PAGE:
For Gazelles, Love Is Different (But the Same)

Shmulik Yedvab, SPNI Mammals Expert
Gazelles Photo Dov Greenblat

The love life of the Israeli Mountain Gazelle

If you were to ask a female gazelle to detail the most important qualities of an ideal mate, the domination of an area with the tastiest and most nutritious food would most certainly top her list.

Male gazelles do their utmost to dominate territories that will attract females.  The richer the site, the more likely females will spend time there, thus providing the male with better opportunities to mate.

Gazelles Photo Dov Greenblat

But don’t be fooled.  A decent territory is never a matter of sheer luck.  Fierce male competition over quality area is simply unavoidable, as males are constantly busy marking their territory and chasing away other males who are challenging their control.  From time to time, these battles for dominance get violent, with goring incidents by intruders or defenders resulting in a loss of life.

It should be understood that not all males manage to dominate a territory.  In fact, most males are either too young, too old or simply incapable of such domination.  These males tend to huddle together into bachelor herds or dwell alone in less attractive areas, thus minimizing their chance of ever finding love.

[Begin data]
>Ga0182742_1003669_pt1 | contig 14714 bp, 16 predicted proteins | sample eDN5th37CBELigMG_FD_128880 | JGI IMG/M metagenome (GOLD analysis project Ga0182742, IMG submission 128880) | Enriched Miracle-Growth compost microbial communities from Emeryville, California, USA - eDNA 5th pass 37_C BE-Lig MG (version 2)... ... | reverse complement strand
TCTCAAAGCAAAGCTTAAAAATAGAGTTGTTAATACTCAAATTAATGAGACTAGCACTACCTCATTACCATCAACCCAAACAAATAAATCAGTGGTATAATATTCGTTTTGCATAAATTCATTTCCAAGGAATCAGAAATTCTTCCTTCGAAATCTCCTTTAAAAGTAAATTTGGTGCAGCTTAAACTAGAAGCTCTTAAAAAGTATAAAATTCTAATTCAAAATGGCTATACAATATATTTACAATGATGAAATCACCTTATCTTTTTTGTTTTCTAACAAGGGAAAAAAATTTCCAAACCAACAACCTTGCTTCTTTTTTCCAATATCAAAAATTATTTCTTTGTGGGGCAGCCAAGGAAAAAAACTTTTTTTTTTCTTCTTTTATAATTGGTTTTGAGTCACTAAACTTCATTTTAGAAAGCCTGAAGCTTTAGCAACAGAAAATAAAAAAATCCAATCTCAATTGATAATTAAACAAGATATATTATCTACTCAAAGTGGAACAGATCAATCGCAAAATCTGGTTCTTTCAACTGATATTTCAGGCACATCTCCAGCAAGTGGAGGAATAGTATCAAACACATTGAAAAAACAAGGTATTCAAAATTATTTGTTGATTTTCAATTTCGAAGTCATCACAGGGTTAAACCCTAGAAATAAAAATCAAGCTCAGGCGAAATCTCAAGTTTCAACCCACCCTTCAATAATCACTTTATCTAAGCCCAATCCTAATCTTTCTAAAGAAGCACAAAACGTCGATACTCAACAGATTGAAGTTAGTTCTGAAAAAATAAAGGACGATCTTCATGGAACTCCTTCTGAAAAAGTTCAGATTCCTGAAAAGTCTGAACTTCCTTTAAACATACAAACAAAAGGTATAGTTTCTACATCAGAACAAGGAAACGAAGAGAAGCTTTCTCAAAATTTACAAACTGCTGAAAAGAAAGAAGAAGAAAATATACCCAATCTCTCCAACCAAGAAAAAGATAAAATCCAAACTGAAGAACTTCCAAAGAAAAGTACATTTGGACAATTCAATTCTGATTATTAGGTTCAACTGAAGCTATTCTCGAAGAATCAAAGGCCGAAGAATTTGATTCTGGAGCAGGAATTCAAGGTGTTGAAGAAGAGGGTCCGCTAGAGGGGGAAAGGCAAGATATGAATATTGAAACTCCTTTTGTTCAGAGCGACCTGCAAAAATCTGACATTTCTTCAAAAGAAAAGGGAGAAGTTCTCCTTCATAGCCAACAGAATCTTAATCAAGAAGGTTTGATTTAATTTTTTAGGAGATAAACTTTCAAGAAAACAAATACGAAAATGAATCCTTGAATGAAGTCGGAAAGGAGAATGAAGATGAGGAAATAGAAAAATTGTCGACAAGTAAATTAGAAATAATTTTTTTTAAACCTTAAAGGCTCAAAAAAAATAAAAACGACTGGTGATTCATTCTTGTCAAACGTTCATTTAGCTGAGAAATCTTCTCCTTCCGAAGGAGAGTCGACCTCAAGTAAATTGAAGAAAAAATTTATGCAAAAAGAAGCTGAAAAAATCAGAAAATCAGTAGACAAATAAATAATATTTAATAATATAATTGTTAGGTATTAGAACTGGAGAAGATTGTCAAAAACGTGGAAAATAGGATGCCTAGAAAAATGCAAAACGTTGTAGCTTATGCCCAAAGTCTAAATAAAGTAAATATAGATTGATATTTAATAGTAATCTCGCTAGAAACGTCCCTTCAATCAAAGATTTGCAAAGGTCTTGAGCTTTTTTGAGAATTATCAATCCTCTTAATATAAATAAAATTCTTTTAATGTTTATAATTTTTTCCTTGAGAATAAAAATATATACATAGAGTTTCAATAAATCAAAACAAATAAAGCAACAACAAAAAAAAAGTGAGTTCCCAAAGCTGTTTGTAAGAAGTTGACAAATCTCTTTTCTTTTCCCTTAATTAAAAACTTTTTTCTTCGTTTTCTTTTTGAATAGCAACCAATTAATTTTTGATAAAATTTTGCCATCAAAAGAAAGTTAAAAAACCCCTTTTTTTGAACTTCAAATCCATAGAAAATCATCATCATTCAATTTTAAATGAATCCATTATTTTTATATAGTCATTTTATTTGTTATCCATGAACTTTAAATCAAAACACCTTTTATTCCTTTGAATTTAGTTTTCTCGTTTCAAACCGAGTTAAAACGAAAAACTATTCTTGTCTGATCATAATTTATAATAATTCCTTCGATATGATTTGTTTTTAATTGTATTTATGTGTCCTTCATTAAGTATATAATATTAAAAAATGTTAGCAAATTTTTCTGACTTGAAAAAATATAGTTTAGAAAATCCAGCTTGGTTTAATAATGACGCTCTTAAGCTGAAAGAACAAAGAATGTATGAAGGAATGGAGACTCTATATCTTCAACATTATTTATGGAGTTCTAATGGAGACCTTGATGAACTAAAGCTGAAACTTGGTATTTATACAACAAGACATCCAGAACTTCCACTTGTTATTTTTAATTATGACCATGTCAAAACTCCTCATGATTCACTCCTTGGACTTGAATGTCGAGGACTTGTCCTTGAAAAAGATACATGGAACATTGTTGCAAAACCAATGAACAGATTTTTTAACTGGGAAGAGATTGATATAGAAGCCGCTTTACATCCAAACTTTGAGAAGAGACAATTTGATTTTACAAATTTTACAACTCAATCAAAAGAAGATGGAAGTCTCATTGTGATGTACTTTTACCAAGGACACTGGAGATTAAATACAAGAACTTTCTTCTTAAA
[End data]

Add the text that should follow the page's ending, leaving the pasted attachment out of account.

So, it turns out that female gazelles are not at all shallow, but rather incredibly practical.  Their mating choices are not based on the short-term gains of occupying the areas with the best food and shelter, but the long-term gains of mating with a male capable of securing and dominating such an area, namely the ability to pass on traits like stamina, agility, and competitiveness to their offspring. In other words, for gazelles, love between a male and female is all about survival and progression of the species.

Gazelle Photo Dov Greenblat

But what about the love between a female gazelle and her fawn? A mother gazelle will do almost anything to protect her offspring. Though it defies human logic, this sometimes includes long periods of separation.  The reasoning is that predators are naturally attracted to the young fawns, who are slow and, thus, ideal targets.  In order to keep the predators at bay, the female gazelle hides the fawn away for long hours, only returning for brief nursing breaks a few times a day.

Every once in a while, hikers encounter an “abandoned” fawn.  In most cases, these animals are being well-cared for and protected in a way best suited for the survival of its species survival.  So, if you spot such a fawn while outdoors, please keep your distance and allow its mother to take care of it properly. 

We must remember that while animals love differently than humans do, and we may not understand their methods of care and survival, they are simply rooted in their nature, which is profoundly beautiful in its own way.

(NOTE: If you find an injured animal, please call the Israel Nature and Parks Authority hotline at *3639.)

Category: Animals

Tagged under: Gazelles, Shmulik Yedvab, SPNI Mammals Expert